14 March 2012
Conflicting Emotions of Home: The Expression of Disillusionment and Yearning in Jose Kozer’s “Diaspora” and “First & last”
José Kozer, a poet and writer within the Cuban diaspora, became a Cuban exile during the Fidel Castro revolution. Much of his writing centers on his life during his youth in Cuba before the revolution and his family’s Jewish tradition. In “First & last” he writes of his disillusionment with his home country and with his own life, highlighting the struggles and disappointments he had. Although he holds great love and yearning for his country in his other works, it seems from “First & last” that he has given up on it, but there remains an ambivalence about what he says.
1. My parents came from Poland and Czechoslovakia, at twenty I ousted myself from my country, forseeing that the nation would take on something like the air of a general prison; that wasn’t to my taste (I would come to learn that the whole planet is a general prison): I was born in Cuba, where I left no progeny, and I will not return: I am the first and last Cuban generation. (1243)
Kozer writes that he “ousted [himself]” from his country, alluding to how he felt about it. He chose to disassociate himself with his homeland and took ownership of that action—shown with his use of “I” and “myself” in the excerpt. “Ousted,” as defined by The Oxford English Dictionary means to “drive out or expel from a position or place” and Kozer’s decision to use “ousted” suggests that he forced himself to leave, implying a sense of reluctance on his part. He explains that he left because Cuba adopted the “air of a general prison,” no longer as free as in the past, but adds that he eventually learns “the whole planet is a general prison.” Perhaps on some level Kozer regrets leaving Cuba for that reason because this quality shows up everywhere—no matter where he lives, he will feel some form of that prison. His declaration at the end addresses his position and the position of everyone else in his situation. Directly preceding that, he writes “I was born in Cuba, where I left no progeny, and I will not return,” describing the experience of many of the other Cuban exiles that left when he left. He equates his own experience with theirs. Kozer’s last statement, “I am the first and last Cuban generation,” speaks not only for himself, but for everyone else who feels the way he does. Kozer’s generation embodies the first and last group of Cubans to leave in this way, with these feelings of disappointment and alienation. He suggests that what they all experienced has the same quality–that these unique circumstances solely belong to them.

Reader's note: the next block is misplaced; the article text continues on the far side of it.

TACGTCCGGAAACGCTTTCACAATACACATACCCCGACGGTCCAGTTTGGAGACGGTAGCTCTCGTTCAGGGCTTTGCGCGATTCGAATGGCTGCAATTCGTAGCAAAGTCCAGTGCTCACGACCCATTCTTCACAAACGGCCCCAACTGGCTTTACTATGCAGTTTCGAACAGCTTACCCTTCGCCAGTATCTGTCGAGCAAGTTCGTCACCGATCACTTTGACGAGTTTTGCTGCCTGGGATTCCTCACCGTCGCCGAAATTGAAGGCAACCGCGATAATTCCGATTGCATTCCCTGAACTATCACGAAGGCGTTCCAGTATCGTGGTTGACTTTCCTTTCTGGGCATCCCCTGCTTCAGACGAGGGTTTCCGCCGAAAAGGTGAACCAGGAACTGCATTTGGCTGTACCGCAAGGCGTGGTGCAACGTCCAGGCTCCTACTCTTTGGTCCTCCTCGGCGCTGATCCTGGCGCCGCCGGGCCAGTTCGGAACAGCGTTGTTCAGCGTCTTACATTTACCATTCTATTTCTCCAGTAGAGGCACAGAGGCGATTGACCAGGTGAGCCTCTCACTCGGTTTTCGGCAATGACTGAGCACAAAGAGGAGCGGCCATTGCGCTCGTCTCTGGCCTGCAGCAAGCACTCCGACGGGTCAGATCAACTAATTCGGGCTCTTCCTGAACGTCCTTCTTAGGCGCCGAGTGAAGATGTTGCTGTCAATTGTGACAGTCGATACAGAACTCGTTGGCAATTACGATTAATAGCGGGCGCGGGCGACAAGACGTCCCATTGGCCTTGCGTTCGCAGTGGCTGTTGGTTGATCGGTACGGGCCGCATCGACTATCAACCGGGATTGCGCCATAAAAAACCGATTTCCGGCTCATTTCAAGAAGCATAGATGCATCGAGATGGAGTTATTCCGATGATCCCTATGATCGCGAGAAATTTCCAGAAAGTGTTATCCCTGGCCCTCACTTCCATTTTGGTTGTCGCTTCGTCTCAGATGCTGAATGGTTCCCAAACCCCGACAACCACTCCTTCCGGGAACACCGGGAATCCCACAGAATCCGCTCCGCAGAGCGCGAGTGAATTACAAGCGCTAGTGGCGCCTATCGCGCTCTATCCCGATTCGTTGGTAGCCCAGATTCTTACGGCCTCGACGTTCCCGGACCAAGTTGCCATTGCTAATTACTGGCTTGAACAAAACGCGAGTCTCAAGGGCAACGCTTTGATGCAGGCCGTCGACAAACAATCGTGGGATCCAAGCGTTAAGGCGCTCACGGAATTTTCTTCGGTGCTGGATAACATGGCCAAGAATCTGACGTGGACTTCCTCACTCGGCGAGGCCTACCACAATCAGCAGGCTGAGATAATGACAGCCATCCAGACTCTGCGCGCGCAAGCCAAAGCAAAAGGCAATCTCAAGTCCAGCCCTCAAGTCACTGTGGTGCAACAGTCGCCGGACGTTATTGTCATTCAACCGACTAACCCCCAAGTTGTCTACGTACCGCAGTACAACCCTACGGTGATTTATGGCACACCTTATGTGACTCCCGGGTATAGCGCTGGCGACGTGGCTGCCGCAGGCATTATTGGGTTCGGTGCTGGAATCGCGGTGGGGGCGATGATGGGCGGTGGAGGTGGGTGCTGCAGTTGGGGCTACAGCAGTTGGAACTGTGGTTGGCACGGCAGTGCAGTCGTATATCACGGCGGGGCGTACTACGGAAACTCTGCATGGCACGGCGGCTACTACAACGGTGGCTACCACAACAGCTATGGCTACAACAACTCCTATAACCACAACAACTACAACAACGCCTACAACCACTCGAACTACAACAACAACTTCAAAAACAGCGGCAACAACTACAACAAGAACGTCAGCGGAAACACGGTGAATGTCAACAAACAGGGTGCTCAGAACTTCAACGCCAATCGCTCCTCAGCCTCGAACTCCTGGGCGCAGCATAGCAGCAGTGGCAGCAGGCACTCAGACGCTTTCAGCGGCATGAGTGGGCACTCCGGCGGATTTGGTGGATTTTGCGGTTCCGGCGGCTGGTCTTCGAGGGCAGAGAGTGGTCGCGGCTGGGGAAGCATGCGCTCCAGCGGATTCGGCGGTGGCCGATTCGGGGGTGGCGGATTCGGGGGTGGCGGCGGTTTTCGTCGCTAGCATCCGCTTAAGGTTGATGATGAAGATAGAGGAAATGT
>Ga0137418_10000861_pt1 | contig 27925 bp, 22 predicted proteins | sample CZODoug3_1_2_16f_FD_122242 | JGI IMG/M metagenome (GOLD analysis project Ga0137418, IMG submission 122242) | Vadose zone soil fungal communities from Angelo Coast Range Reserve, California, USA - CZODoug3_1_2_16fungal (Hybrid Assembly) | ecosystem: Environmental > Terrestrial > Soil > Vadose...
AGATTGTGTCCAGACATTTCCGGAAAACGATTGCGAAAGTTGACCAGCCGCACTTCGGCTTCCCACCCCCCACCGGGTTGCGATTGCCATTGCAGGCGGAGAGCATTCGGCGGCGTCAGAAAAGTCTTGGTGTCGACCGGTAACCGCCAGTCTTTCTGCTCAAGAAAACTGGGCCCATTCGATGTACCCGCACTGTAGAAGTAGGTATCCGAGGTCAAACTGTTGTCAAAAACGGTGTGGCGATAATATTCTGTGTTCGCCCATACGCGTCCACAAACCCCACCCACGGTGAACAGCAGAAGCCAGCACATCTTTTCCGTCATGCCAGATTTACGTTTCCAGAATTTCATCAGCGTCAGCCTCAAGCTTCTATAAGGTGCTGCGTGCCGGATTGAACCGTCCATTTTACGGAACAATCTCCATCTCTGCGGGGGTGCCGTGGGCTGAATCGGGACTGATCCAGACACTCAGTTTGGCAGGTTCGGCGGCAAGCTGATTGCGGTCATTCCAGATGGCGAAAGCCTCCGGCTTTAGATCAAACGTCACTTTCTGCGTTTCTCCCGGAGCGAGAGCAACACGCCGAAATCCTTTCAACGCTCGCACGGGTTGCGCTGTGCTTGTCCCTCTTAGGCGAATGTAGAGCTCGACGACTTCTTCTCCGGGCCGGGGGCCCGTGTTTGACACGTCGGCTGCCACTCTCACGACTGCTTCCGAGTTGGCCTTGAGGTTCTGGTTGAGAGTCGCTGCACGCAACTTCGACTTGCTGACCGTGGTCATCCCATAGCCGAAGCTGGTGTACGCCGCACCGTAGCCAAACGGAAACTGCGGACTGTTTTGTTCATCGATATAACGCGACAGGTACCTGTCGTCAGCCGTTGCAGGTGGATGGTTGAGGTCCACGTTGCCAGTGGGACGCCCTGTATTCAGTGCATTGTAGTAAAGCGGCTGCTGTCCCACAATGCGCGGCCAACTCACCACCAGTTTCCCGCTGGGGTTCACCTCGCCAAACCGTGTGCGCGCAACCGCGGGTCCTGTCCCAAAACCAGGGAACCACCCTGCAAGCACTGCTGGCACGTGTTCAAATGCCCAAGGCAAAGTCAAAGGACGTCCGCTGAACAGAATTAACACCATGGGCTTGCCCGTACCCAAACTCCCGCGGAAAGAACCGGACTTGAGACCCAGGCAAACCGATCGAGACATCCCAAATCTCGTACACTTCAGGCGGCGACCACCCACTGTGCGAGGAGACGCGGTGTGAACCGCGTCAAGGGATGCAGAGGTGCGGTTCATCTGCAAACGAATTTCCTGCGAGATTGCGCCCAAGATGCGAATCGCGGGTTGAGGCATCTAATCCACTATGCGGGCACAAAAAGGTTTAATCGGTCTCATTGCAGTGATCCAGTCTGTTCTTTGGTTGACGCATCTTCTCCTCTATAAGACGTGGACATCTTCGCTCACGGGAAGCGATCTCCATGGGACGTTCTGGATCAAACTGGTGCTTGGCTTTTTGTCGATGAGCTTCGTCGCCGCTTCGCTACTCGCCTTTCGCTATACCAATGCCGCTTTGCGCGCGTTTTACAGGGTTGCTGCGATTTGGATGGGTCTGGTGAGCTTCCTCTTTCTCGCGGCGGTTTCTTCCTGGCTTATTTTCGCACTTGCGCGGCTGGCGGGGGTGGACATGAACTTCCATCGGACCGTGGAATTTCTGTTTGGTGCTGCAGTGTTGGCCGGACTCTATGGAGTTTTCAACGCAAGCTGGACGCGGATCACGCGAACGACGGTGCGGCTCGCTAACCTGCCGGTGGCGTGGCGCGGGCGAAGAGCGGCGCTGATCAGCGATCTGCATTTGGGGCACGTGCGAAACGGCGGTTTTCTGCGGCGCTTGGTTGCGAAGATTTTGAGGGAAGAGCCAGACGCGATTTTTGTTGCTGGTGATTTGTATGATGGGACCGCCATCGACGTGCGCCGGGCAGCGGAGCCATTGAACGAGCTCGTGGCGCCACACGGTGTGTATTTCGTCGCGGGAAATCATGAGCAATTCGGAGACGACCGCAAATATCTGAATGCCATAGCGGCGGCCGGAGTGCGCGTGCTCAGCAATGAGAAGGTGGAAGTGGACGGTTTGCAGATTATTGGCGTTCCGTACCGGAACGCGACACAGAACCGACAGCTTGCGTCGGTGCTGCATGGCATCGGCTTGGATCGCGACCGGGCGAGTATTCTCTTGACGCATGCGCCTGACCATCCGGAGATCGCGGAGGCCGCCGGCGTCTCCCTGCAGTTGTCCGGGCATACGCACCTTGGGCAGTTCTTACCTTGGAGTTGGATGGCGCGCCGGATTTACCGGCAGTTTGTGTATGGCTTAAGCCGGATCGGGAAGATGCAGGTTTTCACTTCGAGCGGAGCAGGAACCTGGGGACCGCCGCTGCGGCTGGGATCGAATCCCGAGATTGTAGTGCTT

In his poem, “Diaspora,” he talks about his family life in Cuba—particularly his relationship with his parents and what they meant to him. His family comes from a Eastern European Jewish tradition and they moved to Cuba (perhaps to escape the Holocaust) and raised Jose Kozer there. We see from the poem his strained relationship with his father and we get the sense that he yearned for something more from his familial life.